Reply To: Sex offenders — decision needed


According to Sandy’s article, there should be some clarifications here…

I am a former attorney on the registry in Florida, in the South Florida area. I still work with my law firm and two other law firms as a Paralegal. I am also a local Pastor of a Church that serves primarily addictions and sex offenses. I have visited many “encampments of marginalized persons on the registry. There view and position is very simple: (a) They do not want to get involved and have their names all over the news; (b) they either do not have any money, not even $1, to help retain an attorney to bring any lawsuits because they are waiting for others to pay for the attorney and bring a law suit; (c) they are just riding through and complain but never become proactive; (4) most of all, all they do is lament they cannot get jobs, cannot find a place to live, and cannot get out of their own way, and want hand-outs. The ones that are on the fringes are those who do want to get involved, help pay for an attorney, get proactive, and spend all day at either day labor agencies or putting in applications all over the place, and are working or finding ways to change things – you are talking about 8% to 15% of those who Sandy labels “marginalized”.

I am homeless, I live in my car, and I fight for people’s rights. Okay… I am Italian from New York, so my way of thinking is a bit out of the ordinary. But, I make it work for me. I was born with this personality, and as an educated man and with the personality I have, I am a true fighter. So, that leaves a question… What do we do with the others in my same position?

They need to get their support network (those who believe in them – whether guilty or not), to help bring everyone together to bring lawsuits and dialog to the Powers-That-Be. Look at Michigan, Pennsylvania, North Carolina… and other states soon to fall. I do not have the resources to bring a suit, but as a former attorney I am paying a couple of people to type-up an identical suit as in Michigan and Pennstlvania and compare the legal points and reasoning to be able to sue Florida and local municipalities. We have 75,000+/- registered sex offenders in Florida, alone, 750,000+/- across the United States. If only 1/3 of those registered sex offender had the support of 5 people that are registered to vote and want to change the law, we would have approximately 1,250,000 voters on our side. In Florida, alone… if we had 1/3 of registered sex offenders help us and can enlist 5 of their registered voter people in their support network, we would have 125,000 votes to help us. If 125,000 people only donated $1 to our Florida lawsuit, that would empower us to hire 3 law firms who will sue Florida and local Counties and Cities, on different levels, to make much more rapid changes than just “opening dialog, making people aware”.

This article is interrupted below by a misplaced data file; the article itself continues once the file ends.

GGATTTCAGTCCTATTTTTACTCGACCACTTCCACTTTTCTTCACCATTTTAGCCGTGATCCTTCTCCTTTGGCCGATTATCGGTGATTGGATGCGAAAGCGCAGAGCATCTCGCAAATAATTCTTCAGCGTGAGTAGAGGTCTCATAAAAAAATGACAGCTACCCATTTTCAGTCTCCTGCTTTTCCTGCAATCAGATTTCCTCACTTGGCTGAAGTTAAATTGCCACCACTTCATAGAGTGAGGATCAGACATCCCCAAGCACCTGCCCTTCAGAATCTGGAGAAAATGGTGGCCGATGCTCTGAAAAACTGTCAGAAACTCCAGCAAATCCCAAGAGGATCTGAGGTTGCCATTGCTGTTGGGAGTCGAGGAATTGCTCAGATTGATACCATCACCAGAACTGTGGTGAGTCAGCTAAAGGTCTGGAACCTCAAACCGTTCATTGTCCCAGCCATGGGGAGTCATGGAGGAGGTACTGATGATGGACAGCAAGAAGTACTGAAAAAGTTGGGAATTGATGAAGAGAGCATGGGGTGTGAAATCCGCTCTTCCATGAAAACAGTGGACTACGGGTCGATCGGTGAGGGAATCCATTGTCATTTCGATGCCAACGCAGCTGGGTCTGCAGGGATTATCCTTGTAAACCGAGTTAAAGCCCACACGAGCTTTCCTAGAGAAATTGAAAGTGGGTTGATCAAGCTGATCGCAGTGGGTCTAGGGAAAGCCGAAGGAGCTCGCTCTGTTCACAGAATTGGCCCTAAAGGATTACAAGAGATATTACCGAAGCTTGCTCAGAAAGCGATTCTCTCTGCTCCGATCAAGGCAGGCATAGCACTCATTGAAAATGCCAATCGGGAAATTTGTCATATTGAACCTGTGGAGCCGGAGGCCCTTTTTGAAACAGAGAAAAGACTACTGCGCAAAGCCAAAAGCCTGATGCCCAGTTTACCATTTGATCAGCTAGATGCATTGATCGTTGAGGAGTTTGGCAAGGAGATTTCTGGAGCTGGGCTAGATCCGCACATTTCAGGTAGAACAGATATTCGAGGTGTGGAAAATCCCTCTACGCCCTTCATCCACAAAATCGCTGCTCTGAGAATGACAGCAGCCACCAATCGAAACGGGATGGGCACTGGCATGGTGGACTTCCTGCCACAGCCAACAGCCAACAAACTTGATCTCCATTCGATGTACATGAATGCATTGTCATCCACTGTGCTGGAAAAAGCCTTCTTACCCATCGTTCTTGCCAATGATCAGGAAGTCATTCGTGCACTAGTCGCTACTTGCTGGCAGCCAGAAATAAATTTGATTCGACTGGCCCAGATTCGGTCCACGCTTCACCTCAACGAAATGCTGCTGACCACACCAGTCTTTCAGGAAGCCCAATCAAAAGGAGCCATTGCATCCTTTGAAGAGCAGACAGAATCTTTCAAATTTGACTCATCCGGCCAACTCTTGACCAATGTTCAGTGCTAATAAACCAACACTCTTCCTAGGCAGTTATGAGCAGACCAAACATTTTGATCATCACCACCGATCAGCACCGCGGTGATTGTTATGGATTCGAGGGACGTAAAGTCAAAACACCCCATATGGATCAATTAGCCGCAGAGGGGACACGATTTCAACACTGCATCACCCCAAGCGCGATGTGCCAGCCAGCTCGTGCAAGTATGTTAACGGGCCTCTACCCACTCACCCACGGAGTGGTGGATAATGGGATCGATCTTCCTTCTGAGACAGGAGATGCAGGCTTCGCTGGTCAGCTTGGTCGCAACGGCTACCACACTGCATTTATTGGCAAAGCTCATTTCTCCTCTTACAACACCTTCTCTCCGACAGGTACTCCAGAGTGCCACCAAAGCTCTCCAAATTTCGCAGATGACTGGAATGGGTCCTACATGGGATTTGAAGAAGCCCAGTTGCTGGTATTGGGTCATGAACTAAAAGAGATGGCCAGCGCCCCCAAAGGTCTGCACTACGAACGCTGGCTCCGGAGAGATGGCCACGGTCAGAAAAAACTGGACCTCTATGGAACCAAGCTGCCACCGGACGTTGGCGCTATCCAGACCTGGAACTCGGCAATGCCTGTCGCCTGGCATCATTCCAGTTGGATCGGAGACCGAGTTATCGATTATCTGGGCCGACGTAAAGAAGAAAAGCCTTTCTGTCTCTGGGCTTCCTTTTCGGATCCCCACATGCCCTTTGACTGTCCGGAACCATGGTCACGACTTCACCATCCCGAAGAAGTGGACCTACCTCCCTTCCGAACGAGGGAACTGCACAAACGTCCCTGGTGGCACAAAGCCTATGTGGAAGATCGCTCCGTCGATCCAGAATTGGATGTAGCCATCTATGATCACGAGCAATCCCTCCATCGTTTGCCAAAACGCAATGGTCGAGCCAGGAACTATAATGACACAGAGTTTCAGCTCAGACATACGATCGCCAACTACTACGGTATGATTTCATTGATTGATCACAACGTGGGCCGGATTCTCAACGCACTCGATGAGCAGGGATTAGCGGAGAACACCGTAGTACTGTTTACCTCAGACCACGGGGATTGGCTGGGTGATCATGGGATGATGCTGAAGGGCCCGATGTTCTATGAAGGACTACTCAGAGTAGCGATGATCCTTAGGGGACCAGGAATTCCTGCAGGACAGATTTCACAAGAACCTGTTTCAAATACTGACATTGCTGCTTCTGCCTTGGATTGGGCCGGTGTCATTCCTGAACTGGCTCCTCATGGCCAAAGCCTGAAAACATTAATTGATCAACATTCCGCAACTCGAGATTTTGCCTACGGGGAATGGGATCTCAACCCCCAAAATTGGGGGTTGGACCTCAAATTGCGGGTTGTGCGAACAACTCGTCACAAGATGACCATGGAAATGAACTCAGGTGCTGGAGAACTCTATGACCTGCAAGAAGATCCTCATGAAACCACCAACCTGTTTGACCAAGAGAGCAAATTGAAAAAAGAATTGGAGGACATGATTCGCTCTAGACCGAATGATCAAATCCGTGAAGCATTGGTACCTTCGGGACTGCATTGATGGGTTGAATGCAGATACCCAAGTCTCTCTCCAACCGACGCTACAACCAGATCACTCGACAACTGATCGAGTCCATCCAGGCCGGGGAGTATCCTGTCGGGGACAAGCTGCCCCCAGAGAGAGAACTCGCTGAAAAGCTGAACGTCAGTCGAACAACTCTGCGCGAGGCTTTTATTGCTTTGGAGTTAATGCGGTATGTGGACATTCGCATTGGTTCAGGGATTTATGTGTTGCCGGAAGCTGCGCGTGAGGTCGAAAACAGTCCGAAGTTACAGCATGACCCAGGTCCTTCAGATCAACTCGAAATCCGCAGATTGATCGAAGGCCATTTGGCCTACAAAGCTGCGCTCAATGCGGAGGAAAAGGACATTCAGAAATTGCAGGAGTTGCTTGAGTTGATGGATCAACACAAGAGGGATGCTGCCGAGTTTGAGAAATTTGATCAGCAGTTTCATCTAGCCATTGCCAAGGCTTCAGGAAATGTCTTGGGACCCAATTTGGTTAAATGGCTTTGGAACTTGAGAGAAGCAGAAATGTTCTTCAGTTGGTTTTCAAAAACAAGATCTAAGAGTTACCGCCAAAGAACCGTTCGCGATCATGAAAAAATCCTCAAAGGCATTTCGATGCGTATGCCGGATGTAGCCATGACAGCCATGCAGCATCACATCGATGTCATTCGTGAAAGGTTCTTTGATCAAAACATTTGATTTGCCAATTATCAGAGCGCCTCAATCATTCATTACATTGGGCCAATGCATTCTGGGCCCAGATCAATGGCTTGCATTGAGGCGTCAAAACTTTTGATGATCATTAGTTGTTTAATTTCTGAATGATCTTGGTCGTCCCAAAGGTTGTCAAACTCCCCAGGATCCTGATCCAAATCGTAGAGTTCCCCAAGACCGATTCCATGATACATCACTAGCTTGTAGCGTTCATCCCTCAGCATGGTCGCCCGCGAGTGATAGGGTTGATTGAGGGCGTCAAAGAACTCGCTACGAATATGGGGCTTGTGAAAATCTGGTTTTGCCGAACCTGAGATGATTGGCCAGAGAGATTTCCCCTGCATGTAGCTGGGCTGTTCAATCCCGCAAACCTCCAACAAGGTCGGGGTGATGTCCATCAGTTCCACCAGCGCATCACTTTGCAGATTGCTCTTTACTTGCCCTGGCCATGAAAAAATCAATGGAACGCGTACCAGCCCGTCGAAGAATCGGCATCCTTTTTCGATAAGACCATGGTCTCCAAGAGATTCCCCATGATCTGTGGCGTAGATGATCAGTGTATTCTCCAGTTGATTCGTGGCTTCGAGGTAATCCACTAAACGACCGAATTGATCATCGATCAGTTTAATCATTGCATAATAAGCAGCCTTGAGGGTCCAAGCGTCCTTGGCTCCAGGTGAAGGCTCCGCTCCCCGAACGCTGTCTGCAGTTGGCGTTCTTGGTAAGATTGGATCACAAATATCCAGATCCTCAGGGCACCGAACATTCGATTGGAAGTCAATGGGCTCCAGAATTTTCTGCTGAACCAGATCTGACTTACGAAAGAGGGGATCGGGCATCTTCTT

Most “sex offender” organizations do not want to sue or go about it in the wrong way. I am involved in the suits across the country. I do not get paid, none of my expenses are reimbursed, but I do what I can do.

The reality is that we need lawsuits. The first suit that comes to fruition on the federal level as an appeal or direct suit that is in conflict with the federal suits decisions from other federal circuits, will get the U.S. Supreme Court to hear and decide the merits of the case (these laws equate to punishment, cannot be retroactively applied, the data shows that sex offender criminal acts and their recidivism is one of the lowest of all criminal categories, the residential restrictions are banishment, being placed publicly on the web sites endangers ours and our families’ lives, etc.).

Heed the advice above or we will be having this discussion online in 3, 5, 10 years from now, with worse laws in some states, and easy laws in others. Litigation is the ONLY WAY to open the dialog with the politicians who want to keep their jobs and seat.